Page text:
For a Man, There’s an Order in Life

It all starts with a good truck . . .


| Mar.-Apr. 2008



Truck

After not having a job for two years—Big Sur, sleeping among redwood trees, pot, LSD—it surprised me in early September 1967 to find that all it took to be hired as a substitute teacher in Oakland was to shave off my beard, buy a clean shirt from Goodwill, and fish among my belongings for my teaching credentials from the state of Ohio.

By the end of October paychecks were coming regularly and I could afford an inexpensive vehicle. At a Berkeley impound lot, I found a 1951 Chevrolet Suburban Carryall, a panel truck with windows all around. The color inside and out was military green. It cost me $60 and then another $12 for a battery.

Someone must have stolen the radio, since there was a gaping hole in the dashboard. Aside from looking out of date, the truck had dented fenders, which amused some of the kids in Roosevelt Junior High School, where I was hired as a full-time teacher in January. Roosevelt was predominantly black, so the Chevy, belonging to a young white teacher, served as a kind of leveler. Once in a while I drove a cluster of boys—two brothers who were black and a white friend—home, dropping them at one of their neighboring houses. The younger brother derived consistent pleasure from sliding into the backseat and saying, “Home, James.”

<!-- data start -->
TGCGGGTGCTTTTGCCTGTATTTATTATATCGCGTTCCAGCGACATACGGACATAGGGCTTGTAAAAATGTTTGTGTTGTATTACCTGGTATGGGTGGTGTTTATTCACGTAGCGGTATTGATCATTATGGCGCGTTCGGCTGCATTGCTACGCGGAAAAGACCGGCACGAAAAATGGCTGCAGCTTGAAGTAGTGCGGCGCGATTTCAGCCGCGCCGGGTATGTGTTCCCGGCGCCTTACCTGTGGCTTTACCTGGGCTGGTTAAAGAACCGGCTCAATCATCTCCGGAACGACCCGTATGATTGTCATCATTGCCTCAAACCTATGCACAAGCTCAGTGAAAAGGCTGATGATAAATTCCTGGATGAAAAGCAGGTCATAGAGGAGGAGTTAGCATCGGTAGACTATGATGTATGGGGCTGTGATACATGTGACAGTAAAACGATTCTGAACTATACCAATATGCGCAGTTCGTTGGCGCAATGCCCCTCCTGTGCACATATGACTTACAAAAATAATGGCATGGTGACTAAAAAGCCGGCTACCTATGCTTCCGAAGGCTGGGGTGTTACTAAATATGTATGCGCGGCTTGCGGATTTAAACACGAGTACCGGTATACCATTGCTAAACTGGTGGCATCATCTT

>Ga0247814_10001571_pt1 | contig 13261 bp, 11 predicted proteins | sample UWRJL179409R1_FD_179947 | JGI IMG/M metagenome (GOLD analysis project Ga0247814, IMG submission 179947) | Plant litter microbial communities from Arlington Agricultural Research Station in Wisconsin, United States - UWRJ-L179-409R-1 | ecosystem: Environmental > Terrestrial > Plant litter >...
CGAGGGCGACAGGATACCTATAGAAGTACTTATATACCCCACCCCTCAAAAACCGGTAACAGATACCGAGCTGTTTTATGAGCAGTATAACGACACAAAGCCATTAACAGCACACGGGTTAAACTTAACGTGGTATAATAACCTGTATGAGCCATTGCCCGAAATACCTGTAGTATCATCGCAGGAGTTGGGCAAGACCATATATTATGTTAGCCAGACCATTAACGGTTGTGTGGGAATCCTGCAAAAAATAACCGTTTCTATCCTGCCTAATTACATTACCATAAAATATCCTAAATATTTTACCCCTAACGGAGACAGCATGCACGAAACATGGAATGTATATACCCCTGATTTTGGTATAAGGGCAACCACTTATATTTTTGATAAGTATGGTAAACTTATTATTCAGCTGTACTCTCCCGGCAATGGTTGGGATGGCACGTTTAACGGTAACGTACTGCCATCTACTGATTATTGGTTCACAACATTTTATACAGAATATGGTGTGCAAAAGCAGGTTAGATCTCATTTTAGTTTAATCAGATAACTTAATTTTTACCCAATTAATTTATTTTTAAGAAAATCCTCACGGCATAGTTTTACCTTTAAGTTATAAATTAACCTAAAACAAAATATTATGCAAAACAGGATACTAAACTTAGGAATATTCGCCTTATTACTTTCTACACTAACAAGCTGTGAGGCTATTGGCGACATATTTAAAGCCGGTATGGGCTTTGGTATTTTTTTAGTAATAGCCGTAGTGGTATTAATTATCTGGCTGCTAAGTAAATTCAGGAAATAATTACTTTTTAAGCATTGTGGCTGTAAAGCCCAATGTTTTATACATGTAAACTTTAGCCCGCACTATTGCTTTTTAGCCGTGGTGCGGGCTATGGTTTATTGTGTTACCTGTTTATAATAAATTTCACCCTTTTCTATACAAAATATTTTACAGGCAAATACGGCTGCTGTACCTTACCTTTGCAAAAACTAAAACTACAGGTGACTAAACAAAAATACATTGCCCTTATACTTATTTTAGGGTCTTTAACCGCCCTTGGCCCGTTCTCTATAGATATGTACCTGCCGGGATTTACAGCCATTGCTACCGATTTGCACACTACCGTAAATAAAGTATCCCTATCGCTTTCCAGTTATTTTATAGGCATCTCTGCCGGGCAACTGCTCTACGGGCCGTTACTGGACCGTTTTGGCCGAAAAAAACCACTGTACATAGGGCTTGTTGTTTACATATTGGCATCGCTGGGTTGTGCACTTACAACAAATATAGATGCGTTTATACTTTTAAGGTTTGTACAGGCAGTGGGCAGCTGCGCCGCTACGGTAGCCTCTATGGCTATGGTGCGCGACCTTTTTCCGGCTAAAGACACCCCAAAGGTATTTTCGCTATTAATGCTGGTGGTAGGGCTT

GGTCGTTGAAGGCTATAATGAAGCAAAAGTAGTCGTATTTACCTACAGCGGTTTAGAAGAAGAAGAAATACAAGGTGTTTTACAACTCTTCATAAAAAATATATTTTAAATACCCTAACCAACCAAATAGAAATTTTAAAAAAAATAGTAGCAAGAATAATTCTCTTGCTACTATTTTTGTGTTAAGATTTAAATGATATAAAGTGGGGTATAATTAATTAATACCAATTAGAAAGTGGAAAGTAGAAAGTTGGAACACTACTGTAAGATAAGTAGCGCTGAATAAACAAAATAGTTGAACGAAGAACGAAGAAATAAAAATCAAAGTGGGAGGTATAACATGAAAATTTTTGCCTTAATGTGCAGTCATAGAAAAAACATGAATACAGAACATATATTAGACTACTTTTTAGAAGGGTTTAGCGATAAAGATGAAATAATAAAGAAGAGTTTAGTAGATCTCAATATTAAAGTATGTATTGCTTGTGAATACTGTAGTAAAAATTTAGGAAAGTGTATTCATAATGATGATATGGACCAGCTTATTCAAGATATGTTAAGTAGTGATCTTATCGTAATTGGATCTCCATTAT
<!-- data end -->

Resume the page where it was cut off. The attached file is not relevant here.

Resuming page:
When summer came I was all set to drive back to Ohio to visit my parents, for the first time in several years. The military color of my Chevy didn’t seem quite right for visiting home, so I paid $50 or so to have it painted. I chose a blue that ended up looking too intense. But this didn’t matter. No color on earth could have made that vehicle look like something that belonged in the family driveway.

Having watched me from afar during the previous several years, hurt and uncomprehending, my parents surely had mixed feelings about my visit. At one point, when my father asked me, “Jim, are you psychedelic?” I couldn’t say anything in response. We leaned a lot on silence, but, all in all, the visit didn’t go so badly. Then I drove to the southern part of the state, to Barnesville, the home of my friend John Hutchinson. His friends all called him Lost John due to his monologues about who was lost (all of us) and who needed to begin thinking about overwhelmingly large matters—again, all of us.

John had visited me in California, where he took LSD, an experience that had shifted his concerns from the state of the planet to the state of the universe. Several months before I headed home to visit my parents, he’d written that he was back in Barnesville. The letter ended with: “Come meet my folks.”

brooke
5/6/2010 10:13:04 PM

Well, something good needed to come out of Ohio.


sean pogue
3/16/2009 6:46:19 PM

I see John around town here in Athens, Ohio from time to time. Pretty well known around here. He may have learned a thing or two since that day, but I will tell you that he is still asking that exact same question, in the exact same way.